A TALE OF TONTLAWALD - An Estonian Fairy Tale: Baba Indaba Children's Stories - Issue 88

Abela Publishing Ltd
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ISSN: 2397-9607 Issue 88

 

In Issue 88 of the Baba Indaba Children's Stories, Baba Indaba narrates the Estonian tale of Tontlawald (Tontla Forest or Tontla Woods.) The story goes thus, a peasant had remarried, and he and his new wife quarreled, and she abused her stepdaughter Elsa. One day, the children were gathering strawberries when a boy realised they had wandered in to Tontlawald; the rest ran off, but Elsa did not think the woods could be worse than her stepmother. She met a little black dog with a silver collar, and a maiden dressed in silk who asked her to stay and be her friend….. Download and read the stories to find out just what happened after that.

 

INCLUDES LINKS TO 8 FREE STORIES TO DOWNLOADS

 

Each issue also has a "WHERE IN THE WORLD - LOOK IT UP" section, where young readers are challenged to look up a place on a map somewhere in the world. The place, town or city is relevant to the story, on map. HINT - use Google maps.

 

Baba Indaba is a fictitious Zulu storyteller who narrates children's stories from around the world. Baba Indaba translates as "Father of Stories".

 

It is believed that folklore and tales are believed to have originated in India and made their way overland along the Silk and Spice routes and through Central Asia before arriving in Europe. Even so, this does not cover all folklore from all four corners of the world. Indeed folklore, legends and myths from Africa, Australia, Polynesia, and some from Asia too, are altogether quite different and seem to have originated on the whole from separate reservoirs of lore, legend and culture.

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About the author

The Baba Indaba Children's Stories, published by Abela Publishing, often use folklore and fairy tales which have their origins mists of time. Afterall who knows who wrote the story of Cinderella, also known in other cultures as Tattercoats or Conkiajgharuna. So who wrote the original? The answer is simple. No-one knows, or will ever know, so to assume that anyone owns the rights to these stories is nothing but nonsense. As such, we have decided to use the Author name "Anon E. Mouse" which, of course, is a play on the word "Anonymous".

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Additional Information

Publisher
Abela Publishing Ltd
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Published on
May 3, 2016
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Pages
37
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Language
English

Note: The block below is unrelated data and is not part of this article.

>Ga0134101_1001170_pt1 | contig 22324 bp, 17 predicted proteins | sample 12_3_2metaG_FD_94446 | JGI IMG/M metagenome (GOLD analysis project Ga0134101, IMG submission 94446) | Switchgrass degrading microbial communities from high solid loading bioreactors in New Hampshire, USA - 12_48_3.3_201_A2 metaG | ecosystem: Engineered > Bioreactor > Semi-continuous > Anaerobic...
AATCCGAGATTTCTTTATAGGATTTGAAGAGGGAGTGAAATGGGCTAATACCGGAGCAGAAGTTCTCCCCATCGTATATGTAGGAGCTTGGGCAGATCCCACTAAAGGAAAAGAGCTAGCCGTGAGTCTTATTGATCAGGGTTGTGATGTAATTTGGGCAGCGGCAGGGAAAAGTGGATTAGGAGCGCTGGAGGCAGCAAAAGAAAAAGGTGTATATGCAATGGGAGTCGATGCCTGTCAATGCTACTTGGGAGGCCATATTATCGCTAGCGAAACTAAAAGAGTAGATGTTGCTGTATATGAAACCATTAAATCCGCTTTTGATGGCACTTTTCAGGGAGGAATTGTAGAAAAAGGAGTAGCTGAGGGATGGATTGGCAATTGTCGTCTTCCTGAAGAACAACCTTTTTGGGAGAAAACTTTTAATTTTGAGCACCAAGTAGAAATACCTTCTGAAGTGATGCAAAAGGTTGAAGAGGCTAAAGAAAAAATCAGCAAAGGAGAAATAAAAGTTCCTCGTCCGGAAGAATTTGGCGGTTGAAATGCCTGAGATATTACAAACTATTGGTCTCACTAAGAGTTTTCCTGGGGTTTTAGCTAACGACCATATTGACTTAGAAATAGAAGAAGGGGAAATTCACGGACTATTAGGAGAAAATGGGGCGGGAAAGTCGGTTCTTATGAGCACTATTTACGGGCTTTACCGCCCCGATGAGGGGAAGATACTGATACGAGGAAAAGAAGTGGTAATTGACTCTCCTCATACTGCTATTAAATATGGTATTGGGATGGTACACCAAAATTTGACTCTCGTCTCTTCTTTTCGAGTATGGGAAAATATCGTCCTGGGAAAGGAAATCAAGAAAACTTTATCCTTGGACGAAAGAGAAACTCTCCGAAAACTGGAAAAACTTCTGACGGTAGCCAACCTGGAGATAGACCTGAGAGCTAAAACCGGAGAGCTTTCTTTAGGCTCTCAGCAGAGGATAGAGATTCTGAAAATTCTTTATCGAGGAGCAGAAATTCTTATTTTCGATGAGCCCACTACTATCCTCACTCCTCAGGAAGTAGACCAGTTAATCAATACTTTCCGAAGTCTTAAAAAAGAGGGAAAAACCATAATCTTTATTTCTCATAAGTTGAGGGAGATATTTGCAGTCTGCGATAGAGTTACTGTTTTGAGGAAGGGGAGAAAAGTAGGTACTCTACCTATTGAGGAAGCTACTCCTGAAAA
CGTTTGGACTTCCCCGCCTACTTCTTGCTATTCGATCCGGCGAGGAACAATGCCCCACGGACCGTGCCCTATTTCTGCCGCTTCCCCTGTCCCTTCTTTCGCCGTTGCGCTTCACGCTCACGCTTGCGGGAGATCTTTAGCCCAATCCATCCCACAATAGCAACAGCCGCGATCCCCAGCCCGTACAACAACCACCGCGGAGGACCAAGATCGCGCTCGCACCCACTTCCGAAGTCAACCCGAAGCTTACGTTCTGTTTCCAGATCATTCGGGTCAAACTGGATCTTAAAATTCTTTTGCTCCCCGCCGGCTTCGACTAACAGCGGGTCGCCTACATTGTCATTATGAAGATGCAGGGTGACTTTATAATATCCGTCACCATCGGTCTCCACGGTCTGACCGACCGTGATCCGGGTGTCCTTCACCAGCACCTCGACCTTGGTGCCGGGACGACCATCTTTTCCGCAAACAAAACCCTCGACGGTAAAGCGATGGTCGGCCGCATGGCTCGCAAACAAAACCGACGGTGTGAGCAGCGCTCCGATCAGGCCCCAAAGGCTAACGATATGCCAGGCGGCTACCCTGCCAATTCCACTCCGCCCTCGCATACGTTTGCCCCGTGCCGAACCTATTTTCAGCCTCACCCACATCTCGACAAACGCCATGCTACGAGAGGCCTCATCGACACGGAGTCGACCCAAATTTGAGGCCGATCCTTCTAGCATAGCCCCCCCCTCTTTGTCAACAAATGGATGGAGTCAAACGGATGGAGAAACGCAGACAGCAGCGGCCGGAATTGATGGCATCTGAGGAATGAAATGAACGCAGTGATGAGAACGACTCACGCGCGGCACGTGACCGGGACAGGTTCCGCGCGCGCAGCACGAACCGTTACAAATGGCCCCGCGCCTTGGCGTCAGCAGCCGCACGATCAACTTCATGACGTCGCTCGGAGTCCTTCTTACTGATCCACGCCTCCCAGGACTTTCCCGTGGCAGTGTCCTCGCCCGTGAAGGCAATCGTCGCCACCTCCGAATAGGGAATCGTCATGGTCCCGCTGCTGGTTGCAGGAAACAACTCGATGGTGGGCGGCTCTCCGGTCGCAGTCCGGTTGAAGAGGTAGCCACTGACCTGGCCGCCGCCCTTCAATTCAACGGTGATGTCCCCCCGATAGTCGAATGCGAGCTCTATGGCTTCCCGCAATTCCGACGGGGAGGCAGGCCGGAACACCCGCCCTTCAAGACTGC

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Genres
Comics & Graphic Novels / Manga / Children's Books & Fairy Tales
Fiction / Fairy Tales, Folk Tales, Legends & Mythology
Juvenile Fiction / Fairy Tales & Folklore / Country & Ethnic
Juvenile Fiction / Fairy Tales & Folklore / General
Social Science / Ethnic Studies / General
Social Science / Folklore & Mythology
Young Adult Fiction / Fairy Tales & Folklore / General
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Content Protection
This content is DRM protected.
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Read Aloud
Available on Android devices
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Eligible for Family Library

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THE STORIES in this collection were recorded from the lips of over sixty negro story-tellers in the remote country districts of Jamaica during two visits to the island in the summer of 1919 and the winter of 1921. The role of Anansi, the trickster spider, is akin to the Native American Coyote and the (Southern African) Bantu Hare.

 

Herein you will find 149 Anansi tales and a further 18 Witticisms. The stories are categorised into Animal Stories, Old Stories (chiefly of sorcery), Dance and Song and Witticisms. You will find stories as varied in title and content as “The Fish-Basket”, “The Storm“, “The King's Two Daughters”, “The Gub-Gub Peas”, “Simon Tootoos”, “The Tree-Wife” and many, many more unique tales.

 

In some instances, Martha Warren Beckwith was able to record musical notation to accompany the stories. As such you will find these scattered throughout the book. In this way the original style of the story-telling, which in some instances mingles story, song and dance, is as nearly as possible preserved.

 

Two influences have dominated story-telling in Jamaica, the first an absorbing interest in the magical effect of song which far surpasses that in the action of the story; the second, the conception of the spider Anansi as the trickster hero among a group of animal figures. "Anansi stories" regularly form the entertainment during wake-nights, and it is difficult not to believe that the vividness with which these animal actors take part in the story springs from the idea that they really represent the dead in the underworld whose spirits have the power, according to the native belief, of taking animal form. In the local culture, magic songs are often used in communicating with the

dead, and the obeah-man who sets a ghost upon an enemy often sends it in the form of some animal; hence there are animals which must be carefully handled lest they be something other than they appear. The importance of animal stories is further illustrated by the fact that animal stories form the greater part of this volume.

 

33% of the net profit from the sale of this book will be donated to Sentebale, a charity supporting children orphaned by AIDS in Lesotho.

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